Dinosaur 'fills fossil record gap'
Dinosaur fossils unearthed in Madagascar are of a new species that roamed the Earth about 90 million years ago, say US researchers.
The remains date back to a time when India and Madagascar were one landmass cut off from the rest of the world.
Revealing the discovery in the journal PLOS ONE, scientists say the dinosaur was a bi-pedal meat-eater about the size of a large cow.
It has been named Dahalokely tokana, which means "lonely small bandit".
Madagascar is a treasure trove for palaeontologists, yielding thousands of well-preserved fossils.
But the latest discovery is the first new dinosaur species unearthed on the island in almost a decade.
Its Malagasy name refers to its carnivorous diet and isolation on a landmass in the middle of the ocean.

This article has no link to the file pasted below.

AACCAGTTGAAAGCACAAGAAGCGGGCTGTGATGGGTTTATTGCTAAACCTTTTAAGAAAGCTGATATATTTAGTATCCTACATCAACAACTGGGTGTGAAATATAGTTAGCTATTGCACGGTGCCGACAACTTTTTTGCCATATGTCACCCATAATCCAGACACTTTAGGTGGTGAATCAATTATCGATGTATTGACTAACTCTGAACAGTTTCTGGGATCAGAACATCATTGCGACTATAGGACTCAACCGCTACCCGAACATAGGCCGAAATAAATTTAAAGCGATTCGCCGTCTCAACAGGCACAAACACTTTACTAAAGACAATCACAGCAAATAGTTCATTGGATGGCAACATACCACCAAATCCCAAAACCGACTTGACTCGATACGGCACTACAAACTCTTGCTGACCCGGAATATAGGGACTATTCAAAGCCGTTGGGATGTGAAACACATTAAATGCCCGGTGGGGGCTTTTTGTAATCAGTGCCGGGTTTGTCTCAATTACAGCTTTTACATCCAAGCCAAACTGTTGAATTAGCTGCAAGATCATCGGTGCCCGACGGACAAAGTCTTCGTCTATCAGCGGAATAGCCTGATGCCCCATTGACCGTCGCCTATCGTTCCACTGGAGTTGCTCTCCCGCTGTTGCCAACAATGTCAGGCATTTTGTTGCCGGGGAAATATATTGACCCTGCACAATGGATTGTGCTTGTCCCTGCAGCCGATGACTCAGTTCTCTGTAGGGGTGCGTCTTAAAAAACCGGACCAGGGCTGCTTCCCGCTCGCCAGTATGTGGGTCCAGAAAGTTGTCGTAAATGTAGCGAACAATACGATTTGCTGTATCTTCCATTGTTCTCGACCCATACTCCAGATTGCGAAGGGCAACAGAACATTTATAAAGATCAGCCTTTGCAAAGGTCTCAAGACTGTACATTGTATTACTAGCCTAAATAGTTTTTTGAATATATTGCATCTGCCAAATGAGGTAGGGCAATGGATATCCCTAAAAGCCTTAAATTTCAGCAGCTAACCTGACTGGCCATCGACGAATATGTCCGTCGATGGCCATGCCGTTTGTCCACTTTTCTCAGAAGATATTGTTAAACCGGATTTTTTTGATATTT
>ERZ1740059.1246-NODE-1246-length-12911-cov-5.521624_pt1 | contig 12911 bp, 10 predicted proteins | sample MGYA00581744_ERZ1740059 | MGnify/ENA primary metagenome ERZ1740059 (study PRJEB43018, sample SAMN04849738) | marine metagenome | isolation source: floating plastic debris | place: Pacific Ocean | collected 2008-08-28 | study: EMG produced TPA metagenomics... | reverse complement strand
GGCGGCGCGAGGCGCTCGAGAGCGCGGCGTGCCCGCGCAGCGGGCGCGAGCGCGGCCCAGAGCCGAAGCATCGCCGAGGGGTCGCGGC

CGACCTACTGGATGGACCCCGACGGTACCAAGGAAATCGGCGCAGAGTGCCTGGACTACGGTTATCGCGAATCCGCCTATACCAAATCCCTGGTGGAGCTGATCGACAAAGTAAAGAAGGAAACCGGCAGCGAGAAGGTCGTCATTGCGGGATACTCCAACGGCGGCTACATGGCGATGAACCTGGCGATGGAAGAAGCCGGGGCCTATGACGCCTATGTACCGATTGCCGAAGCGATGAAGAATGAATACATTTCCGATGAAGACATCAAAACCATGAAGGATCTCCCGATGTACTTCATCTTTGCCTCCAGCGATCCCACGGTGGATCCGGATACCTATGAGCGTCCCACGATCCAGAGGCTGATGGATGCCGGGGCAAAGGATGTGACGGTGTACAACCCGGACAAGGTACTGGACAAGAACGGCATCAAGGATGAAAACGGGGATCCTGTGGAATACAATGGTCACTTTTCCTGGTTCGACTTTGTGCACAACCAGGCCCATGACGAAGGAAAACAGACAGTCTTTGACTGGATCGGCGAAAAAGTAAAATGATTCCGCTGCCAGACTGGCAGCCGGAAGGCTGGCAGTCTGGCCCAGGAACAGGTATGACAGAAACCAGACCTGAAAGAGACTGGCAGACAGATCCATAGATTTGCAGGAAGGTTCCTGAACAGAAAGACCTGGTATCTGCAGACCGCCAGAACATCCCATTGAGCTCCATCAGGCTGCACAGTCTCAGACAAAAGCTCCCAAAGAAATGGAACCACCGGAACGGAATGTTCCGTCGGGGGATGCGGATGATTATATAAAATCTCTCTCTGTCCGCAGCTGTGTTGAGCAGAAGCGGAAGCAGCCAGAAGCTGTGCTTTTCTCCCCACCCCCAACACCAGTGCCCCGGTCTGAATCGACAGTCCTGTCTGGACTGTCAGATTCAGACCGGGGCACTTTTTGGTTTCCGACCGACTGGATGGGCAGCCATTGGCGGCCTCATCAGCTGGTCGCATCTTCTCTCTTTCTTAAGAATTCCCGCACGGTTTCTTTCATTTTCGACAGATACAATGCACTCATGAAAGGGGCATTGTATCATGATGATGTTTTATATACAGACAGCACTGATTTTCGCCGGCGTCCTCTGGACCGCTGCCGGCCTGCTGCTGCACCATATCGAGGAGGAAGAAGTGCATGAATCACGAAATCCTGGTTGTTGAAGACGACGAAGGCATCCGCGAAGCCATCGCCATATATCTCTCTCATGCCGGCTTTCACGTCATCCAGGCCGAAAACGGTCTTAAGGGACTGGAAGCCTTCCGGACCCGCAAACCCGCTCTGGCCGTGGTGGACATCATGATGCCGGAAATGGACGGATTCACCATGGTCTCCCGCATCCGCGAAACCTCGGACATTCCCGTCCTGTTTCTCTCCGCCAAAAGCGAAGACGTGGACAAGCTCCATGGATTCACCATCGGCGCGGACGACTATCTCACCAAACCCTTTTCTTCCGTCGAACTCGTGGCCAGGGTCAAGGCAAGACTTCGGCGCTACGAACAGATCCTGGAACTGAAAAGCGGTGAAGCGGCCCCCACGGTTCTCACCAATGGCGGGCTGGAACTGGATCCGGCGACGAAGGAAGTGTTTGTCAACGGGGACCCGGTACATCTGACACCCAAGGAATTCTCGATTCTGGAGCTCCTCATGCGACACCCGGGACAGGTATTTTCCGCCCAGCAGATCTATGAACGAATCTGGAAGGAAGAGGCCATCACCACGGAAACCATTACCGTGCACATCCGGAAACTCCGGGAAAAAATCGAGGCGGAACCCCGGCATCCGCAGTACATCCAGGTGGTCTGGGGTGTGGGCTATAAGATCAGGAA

The discovery fills a gap in the fossil record and raises intriguing questions about the evolution of animals on both Madagascar and India, which separated at about the time this newly identified creature walked the Earth.
Andrew Farke of the Raymond M Alf Museum of Paleontology in Claremont, California, says it belongs to a group called the Abelisauridae, which were common to the southern continents.
He told BBC News: "The most intriguing thing for me is that it fills a major gap in what we know about the history of dinosaurs in Madagascar.
"It shortens it by about 20 million years. It would have been a meat-eater, walking on two legs about the size of a large cow, with a tail."
Joe Sertich, curator of dinosaurs at the Denver Museum of Nature and Science, who discovered the dinosaur, said it was closely related to well-known dinosaurs from southern continents.
"This just reinforces the importance of exploring new areas around the world where undiscovered dinosaur species are still waiting."